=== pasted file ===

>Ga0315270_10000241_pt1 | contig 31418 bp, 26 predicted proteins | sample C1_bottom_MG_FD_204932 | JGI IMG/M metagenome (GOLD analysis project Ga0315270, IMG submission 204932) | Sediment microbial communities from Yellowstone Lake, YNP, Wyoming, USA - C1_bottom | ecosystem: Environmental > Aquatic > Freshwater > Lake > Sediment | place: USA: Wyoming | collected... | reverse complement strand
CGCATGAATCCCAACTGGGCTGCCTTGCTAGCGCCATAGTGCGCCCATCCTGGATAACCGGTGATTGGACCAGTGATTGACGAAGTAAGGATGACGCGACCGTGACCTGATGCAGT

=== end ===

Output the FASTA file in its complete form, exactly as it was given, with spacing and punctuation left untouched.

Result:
>Ga0315270_10000241_pt1 | contig 31418 bp, 26 predicted proteins | sample C1_bottom_MG_FD_204932 | JGI IMG/M metagenome (GOLD analysis project Ga0315270, IMG submission 204932) | Sediment microbial communities from Yellowstone Lake, YNP, Wyoming, USA - C1_bottom | ecosystem: Environmental > Aquatic > Freshwater > Lake > Sediment | place: USA: Wyoming | collected... | reverse complement strand
CGCATGAATCCCAACTGGGCTGCCTTGCTAGCGCCATAGTGCGCCCATCCTGGATAACCGGTGATTGGACCAGTGATTGACGAAGTAAGGATGACGCGACCGTGACCTGATGCAGT